Should the state pay more for social care? Ciot's Tax Policy Director John Cullinane examines the issue for the Western Mail newspaper.
Should the State pay more for social care? Most people accept the idea of personal responsibility in principle, but in life’s lottery they have little idea how much they will end up needing, so it is hard to plan effectively. The State is well placed to spread the risk.
But no-one has been able to push through a new UK approach to social care. With devolved tax powers, can Wales show the way forward?
Most people say they would support putting up tax to pay for social care, but mistrust whether that is how it really will be spent.
We’ve been here before. UK National Insurance and ‘surtax’ financed old age pensions and other benefits in the early 20th century, and uncapped contributions from better-off employees helped increase NHS funding in the early 21st century. The public supported these changes. But does an increasingly sceptical public demand some stronger link between the new tax and social care as the price of support today? Does the tax have to be handed over to an ‘independent’ body, perhaps operating a real fund? This would need more revenues in the early years to invest for the not too distant future when (with an aging population ) more people are living on retirement incomes, generally paying less income tax, and more of them needing social care?’
Maybe, maybe not. Yes, it is a challenge to persuade the public to support more tax now. But whatever people say at the outset, how will they actually feel about paying more tax now for a public body to build up a pile of cash? Given the uncertainties of investment returns, population changes and economic performance, how much tax will be enough? Will the fund need topping up or bailing out? Or, if it has spare cash, will it come under pressure to invest risk capital in Wales, which might make broad economic sense but might not be the safest way of securing future funded social care? Will the UK Government agree to exempt the fund’s investment return from UK tax? Will these future arguments around the technicalities of accounting and investment policies distract the public from the core issues of how much actual care the public needs and who can realistically pay?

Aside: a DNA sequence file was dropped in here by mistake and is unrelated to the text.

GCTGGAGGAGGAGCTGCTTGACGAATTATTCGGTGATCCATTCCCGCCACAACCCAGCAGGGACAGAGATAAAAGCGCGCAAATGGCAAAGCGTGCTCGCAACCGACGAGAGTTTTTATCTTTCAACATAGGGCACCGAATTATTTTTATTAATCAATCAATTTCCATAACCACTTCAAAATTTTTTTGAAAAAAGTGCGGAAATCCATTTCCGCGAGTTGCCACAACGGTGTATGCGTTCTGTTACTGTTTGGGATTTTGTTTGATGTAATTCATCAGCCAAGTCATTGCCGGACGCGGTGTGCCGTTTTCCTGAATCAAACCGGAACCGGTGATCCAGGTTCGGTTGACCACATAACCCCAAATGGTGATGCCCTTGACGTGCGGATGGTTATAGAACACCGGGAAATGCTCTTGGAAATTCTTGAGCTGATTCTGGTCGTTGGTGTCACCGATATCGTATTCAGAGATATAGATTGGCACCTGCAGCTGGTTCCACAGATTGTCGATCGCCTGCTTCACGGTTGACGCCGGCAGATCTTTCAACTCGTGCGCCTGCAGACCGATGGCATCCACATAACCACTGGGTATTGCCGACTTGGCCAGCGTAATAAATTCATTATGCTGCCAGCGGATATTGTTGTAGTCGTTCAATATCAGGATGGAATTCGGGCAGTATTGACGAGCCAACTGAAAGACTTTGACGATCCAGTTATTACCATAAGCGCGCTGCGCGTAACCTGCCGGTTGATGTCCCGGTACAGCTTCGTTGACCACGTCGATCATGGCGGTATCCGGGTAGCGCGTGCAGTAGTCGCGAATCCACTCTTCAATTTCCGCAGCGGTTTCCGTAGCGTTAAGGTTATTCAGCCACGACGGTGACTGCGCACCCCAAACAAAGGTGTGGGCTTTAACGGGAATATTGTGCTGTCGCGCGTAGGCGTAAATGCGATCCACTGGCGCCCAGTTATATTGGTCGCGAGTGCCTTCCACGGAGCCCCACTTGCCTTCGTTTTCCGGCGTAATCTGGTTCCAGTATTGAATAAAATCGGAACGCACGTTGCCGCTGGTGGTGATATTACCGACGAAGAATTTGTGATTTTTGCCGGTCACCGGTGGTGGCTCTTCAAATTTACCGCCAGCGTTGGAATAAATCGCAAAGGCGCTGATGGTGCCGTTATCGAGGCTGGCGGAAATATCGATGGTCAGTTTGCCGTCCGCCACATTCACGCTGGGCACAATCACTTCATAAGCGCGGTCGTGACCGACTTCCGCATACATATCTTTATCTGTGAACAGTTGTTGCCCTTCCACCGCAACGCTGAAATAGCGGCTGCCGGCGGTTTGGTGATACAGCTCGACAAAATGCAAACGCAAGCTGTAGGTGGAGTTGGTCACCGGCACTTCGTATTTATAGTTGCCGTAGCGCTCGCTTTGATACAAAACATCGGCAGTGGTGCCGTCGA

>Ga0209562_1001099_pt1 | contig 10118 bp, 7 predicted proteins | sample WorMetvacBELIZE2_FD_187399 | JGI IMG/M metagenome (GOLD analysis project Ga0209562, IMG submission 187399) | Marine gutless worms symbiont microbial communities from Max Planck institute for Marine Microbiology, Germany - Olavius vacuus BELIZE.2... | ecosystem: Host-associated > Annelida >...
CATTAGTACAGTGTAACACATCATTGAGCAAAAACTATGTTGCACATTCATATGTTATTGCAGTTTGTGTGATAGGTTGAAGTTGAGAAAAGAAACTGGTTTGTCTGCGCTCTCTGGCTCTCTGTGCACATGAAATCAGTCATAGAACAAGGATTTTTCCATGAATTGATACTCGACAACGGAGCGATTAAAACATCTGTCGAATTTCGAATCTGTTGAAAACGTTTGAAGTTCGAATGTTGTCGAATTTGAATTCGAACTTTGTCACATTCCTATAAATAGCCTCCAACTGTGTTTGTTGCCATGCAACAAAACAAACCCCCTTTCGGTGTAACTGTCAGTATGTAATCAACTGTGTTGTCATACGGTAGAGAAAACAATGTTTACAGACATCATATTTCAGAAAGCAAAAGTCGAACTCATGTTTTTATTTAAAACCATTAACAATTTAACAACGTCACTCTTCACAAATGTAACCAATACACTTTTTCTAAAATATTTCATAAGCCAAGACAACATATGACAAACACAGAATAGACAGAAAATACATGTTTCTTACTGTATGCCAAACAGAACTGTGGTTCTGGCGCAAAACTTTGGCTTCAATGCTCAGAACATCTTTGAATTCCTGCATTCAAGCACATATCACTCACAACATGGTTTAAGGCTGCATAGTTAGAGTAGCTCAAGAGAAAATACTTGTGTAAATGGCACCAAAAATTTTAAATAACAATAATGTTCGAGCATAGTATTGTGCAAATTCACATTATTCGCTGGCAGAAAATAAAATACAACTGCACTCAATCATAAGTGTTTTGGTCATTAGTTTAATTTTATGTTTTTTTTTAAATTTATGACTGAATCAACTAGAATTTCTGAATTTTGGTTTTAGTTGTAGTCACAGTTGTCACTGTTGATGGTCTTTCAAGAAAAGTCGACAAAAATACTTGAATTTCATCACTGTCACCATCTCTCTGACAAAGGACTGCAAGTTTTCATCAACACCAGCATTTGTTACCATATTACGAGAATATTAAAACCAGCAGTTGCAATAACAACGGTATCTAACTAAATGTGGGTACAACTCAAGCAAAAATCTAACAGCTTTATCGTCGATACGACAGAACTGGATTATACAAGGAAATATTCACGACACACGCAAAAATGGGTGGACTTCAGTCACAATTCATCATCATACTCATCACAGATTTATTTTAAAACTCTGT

Whatever the answer, more tax will be needed. And it will have to be the Welsh income tax paid by the generality of Welsh taxpayers, or some levy that is pretty much like it. This is the only tax base big enough over which Wales has devolved powers.
Tax has to be collected, and this has costs – to HMRC, employers and individuals. Making access to social care support dependent on contributions would require new software systems - whether operated by HMRC or the Welsh Revenue Authority or anyone else. (But if there is no contributions requirement, it could be quite expensive - people could take jobs and pay tax outside Wales in their prime earning years and return on their retirement.) The more complex the rules, the greater the costs. Just putting up an existing tax is less complicated than inventing a new tax or levy.
On the other hand, creating a new levy gives an opportunity to address limitations in the existing tax base. Maybe there could be some relief against a social care levy for student loan repayments. This might be a simpler approach to intergenerational equity than, say varying contributions rates by age. Nothing like this could be done with Welsh income tax, which is constrained by UK rules.
A big problem with the UK tax system is that owners of incorporated businesses can end up paying less tax (corporation tax on profits and dividend tax on paying it out to the owners) than unincorporated businesses (business income tax and NICs). Incorporating your business is not just about tax, but if growing businesses make that decision earlier than they might have done, the government loses revenue. This could become a bigger problem for Wales if Welsh income tax goes up - that tax is partially devolved, whereas corporation tax and dividend tax aren’t. Could a social care levy be designed to get round that problem?
In any case, the Welsh Government will need to work through the whole context of taxes and benefits which each section of the population pay, and make sure they know, and can defend, the overall net impact the new tax will have on each. What is the impact on universal credit claimants? Or people still repaying student loans? Or non-contributors retiring to Wales. And so on. If the impact is not seen as fair, it will be seen as a problem with the new tax, even if the other tax and benefit rules that it interacts with are not themselves devolved.
A devolved administration does allow the interactions between different policy areas to be considered more systematically than in a bigger jurisdiction where, inevitably, policy is more compartmentalised. But this does mean that there is a lot for the Welsh Government to think through.
This article by John Cullinane, Tax Policy Director at the Chartered Institute of Taxation, first appeared in the Western Mail on Tuesday 11 June 2019.